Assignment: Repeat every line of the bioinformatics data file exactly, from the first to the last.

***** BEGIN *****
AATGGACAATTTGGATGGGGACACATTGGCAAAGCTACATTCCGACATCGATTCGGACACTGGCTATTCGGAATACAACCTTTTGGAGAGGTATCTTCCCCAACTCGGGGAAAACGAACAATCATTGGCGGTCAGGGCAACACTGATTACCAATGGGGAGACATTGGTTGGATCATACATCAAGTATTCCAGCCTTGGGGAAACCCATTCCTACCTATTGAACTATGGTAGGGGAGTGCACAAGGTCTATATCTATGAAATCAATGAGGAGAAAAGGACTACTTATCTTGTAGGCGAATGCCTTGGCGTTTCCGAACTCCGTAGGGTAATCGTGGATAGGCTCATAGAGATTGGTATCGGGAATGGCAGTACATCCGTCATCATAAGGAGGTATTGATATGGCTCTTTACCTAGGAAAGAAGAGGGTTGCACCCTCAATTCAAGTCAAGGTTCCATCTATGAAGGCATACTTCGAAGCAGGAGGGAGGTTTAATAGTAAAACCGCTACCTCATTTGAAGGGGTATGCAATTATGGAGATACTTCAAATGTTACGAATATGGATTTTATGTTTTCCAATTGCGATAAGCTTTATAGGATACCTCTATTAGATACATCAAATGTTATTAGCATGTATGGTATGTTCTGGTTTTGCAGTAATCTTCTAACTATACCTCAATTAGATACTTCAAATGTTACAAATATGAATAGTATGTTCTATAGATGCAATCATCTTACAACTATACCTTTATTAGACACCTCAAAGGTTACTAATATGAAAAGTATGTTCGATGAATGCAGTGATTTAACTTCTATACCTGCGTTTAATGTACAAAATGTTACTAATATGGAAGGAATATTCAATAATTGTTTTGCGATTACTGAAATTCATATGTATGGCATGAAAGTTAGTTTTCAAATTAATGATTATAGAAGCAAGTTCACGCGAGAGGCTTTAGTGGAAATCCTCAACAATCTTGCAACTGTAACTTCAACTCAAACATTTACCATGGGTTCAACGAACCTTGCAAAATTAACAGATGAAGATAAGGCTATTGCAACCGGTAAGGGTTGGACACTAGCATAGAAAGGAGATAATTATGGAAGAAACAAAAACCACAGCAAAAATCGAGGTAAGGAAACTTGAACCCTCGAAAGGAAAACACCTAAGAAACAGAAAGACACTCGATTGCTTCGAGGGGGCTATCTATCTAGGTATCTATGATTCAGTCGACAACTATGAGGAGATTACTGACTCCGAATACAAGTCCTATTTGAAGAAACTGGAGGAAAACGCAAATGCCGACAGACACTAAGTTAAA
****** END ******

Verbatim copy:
AATGGACAATTTGGATGGGGACACATTGGCAAAGCTACATTCCGACATCGATTCGGACACTGGCTATTCGGAATACAACCTTTTGGAGAGGTATCTTCCCCAACTCGGGGAAAACGAACAATCATTGGCGGTCAGGGCAACACTGATTACCAATGGGGAGACATTGGTTGGATCATACATCAAGTATTCCAGCCTTGGGGAAACCCATTCCTACCTATTGAACTATGGTAGGGGAGTGCACAAGGTCTATATCTATGAAATCAATGAGGAGAAAAGGACTACTTATCTTGTAGGCGAATGCCTTGGCGTTTCCGAACTCCGTAGGGTAATCGTGGATAGGCTCATAGAGATTGGTATCGGGAATGGCAGTACATCCGTCATCATAAGGAGGTATTGATATGGCTCTTTACCTAGGAAAGAAGAGGGTTGCACCCTCAATTCAAGTCAAGGTTCCATCTATGAAGGCATACTTCGAAGCAGGAGGGAGGTTTAATAGTAAAACCGCTACCTCATTTGAAGGGGTATGCAATTATGGAGATACTTCAAATGTTACGAATATGGATTTTATGTTTTCCAATTGCGATAAGCTTTATAGGATACCTCTATTAGATACATCAAATGTTATTAGCATGTATGGTATGTTCTGGTTTTGCAGTAATCTTCTAACTATACCTCAATTAGATACTTCAAATGTTACAAATATGAATAGTATGTTCTATAGATGCAATCATCTTACAACTATACCTTTATTAGACACCTCAAAGGTTACTAATATGAAAAGTATGTTCGATGAATGCAGTGATTTAACTTCTATACCTGCGTTTAATGTACAAAATGTTACTAATATGGAAGGAATATTCAATAATTGTTTTGCGATTACTGAAATTCATATGTATGGCATGAAAGTTAGTTTTCAAATTAATGATTATAGAAGCAAGTTCACGCGAGAGGCTTTAGTGGAAATCCTCAACAATCTTGCAACTGTAACTTCAACTCAAACATTTACCATGGGTTCAACGAACCTTGCAAAATTAACAGATGAAGATAAGGCTATTGCAACCGGTAAGGGTTGGACACTAGCATAGAAAGGAGATAATTATGGAAGAAACAAAAACCACAGCAAAAATCGAGGTAAGGAAACTTGAACCCTCGAAAGGAAAACACCTAAGAAACAGAAAGACACTCGATTGCTTCGAGGGGGCTATCTATCTAGGTATCTATGATTCAGTCGACAACTATGAGGAGATTACTGACTCCGAATACAAGTCCTATTTGAAGAAACTGGAGGAAAACGCAAATGCCGACAGACACTAAGTTAAA